Hall was not the only farmer experimenting with Dingo crossbreeds.
Over in Queensland, a cattle farmer named George Elliot had made the same decision and in 1873 he reported that his part Dingo cattle dog was working well, and working silently.
Dalmations and Bull Terriers
Various other dog enthusiasts have been credited with adding different breeds in to the mix to create the Blue Heeler breed that we know today.
Back in NSW the Bagust brothers mated a Dalmation to a Hall’s Heeler.
A mating which was to influence the coat color and pattern of the breed, as according to the American Kennel Club this changed the ‘merle’ of the collie into the ‘speckle’ of the cattle dog
They may also have brought some Kelpie into the mix. While another enthusiast Alex Davis is said to have included a bit of Bull Terrier blood into the breed.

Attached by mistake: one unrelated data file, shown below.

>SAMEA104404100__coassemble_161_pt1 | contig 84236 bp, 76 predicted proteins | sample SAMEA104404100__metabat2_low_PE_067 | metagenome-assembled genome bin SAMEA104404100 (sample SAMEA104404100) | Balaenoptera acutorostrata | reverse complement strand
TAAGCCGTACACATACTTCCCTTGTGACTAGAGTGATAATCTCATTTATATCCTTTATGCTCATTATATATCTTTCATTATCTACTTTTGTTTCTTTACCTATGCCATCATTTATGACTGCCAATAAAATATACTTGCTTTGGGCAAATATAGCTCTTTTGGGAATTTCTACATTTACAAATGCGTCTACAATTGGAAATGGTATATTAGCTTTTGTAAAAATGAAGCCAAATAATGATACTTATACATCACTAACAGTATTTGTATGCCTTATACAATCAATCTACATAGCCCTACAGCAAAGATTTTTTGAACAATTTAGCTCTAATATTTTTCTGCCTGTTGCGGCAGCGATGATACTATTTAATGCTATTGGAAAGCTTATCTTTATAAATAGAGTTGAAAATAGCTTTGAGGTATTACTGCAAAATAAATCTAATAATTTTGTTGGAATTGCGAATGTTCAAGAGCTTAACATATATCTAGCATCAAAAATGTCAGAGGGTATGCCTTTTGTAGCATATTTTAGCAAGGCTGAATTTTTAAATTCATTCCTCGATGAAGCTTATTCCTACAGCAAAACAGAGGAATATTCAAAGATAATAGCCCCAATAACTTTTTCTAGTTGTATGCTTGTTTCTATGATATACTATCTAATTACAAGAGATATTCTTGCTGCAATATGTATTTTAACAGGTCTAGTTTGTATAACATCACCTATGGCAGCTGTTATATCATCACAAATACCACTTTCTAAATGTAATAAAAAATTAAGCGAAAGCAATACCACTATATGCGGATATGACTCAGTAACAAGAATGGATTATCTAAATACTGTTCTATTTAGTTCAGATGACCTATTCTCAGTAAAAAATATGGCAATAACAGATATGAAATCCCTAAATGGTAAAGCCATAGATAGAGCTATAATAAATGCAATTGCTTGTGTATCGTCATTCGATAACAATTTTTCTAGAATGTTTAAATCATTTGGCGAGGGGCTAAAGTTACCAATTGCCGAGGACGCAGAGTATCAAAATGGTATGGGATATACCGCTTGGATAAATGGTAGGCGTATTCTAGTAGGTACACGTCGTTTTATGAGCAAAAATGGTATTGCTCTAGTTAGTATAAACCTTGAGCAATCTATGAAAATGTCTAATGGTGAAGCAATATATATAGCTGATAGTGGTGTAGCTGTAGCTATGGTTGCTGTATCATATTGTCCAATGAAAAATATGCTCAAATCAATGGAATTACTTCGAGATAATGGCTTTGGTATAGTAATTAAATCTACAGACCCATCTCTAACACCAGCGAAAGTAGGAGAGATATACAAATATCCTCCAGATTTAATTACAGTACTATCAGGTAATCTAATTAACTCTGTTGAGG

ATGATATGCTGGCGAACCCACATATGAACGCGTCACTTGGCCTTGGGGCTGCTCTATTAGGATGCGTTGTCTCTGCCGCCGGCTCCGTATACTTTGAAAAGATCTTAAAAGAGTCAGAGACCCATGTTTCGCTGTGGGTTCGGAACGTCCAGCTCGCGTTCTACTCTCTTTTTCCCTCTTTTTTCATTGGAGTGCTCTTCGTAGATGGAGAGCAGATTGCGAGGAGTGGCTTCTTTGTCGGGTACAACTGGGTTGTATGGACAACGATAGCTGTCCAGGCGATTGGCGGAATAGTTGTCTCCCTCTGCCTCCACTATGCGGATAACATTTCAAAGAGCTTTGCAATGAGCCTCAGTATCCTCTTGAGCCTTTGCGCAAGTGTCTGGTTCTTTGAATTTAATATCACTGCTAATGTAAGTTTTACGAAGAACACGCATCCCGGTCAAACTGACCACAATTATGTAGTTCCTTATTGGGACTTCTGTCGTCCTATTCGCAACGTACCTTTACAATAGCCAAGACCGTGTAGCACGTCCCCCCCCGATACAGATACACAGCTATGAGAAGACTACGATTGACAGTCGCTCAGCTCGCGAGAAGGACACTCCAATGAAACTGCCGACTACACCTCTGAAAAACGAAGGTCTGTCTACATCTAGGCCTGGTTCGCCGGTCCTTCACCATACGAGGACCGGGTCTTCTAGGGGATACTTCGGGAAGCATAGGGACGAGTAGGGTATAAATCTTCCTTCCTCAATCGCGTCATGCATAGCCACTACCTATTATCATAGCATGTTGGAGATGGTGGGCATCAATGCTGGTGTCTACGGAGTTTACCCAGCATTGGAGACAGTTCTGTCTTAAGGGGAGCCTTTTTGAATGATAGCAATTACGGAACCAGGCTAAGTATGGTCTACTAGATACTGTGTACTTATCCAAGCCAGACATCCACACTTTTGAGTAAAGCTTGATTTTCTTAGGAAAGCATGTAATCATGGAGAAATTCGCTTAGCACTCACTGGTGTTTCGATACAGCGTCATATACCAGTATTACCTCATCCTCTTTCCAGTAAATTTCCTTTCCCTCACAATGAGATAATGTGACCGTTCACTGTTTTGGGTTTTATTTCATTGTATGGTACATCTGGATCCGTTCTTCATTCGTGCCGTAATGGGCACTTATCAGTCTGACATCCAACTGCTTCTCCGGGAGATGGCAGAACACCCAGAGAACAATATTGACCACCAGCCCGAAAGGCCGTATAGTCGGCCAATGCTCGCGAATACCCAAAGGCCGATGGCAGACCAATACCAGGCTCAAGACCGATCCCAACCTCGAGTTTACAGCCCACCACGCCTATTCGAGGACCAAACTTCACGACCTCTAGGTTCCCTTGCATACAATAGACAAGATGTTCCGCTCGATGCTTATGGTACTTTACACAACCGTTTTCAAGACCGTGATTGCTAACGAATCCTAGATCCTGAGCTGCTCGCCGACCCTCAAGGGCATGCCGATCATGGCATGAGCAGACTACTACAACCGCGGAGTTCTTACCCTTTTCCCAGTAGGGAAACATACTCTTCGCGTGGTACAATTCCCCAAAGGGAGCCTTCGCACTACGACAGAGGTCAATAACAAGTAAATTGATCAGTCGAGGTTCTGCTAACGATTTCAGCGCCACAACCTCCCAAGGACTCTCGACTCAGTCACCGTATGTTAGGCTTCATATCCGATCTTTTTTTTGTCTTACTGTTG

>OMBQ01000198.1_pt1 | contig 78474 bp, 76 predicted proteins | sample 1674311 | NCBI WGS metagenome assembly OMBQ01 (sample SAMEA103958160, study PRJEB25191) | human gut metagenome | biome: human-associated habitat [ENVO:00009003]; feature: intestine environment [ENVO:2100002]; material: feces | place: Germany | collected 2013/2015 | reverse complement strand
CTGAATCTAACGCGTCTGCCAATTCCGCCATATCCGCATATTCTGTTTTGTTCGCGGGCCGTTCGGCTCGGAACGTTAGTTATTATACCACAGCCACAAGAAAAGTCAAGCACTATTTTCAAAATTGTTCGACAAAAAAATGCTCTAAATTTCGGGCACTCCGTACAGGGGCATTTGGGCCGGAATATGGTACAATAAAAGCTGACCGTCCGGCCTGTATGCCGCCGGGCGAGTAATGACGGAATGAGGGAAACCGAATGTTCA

Blue heeler breed history: Robert Kalesky
While Hall may have been the forefather of the Blue Heeler, and several others were involved, it was a man called Robert Kalesky who really put this dog on the map
Robert Kalesky was a fascinating character, born in New South Wales in 1877.
Kaleski’s parents were immigrants, his father a Polish mining engineer and academic, was married to an English woman, and their son Robert was born in their new homeland of Australia
Kaleski abandoned a promising career in Law in his early twenties and took to exploring, undertaking practical work (including as a drover) and travelling the wild and newly farmed land.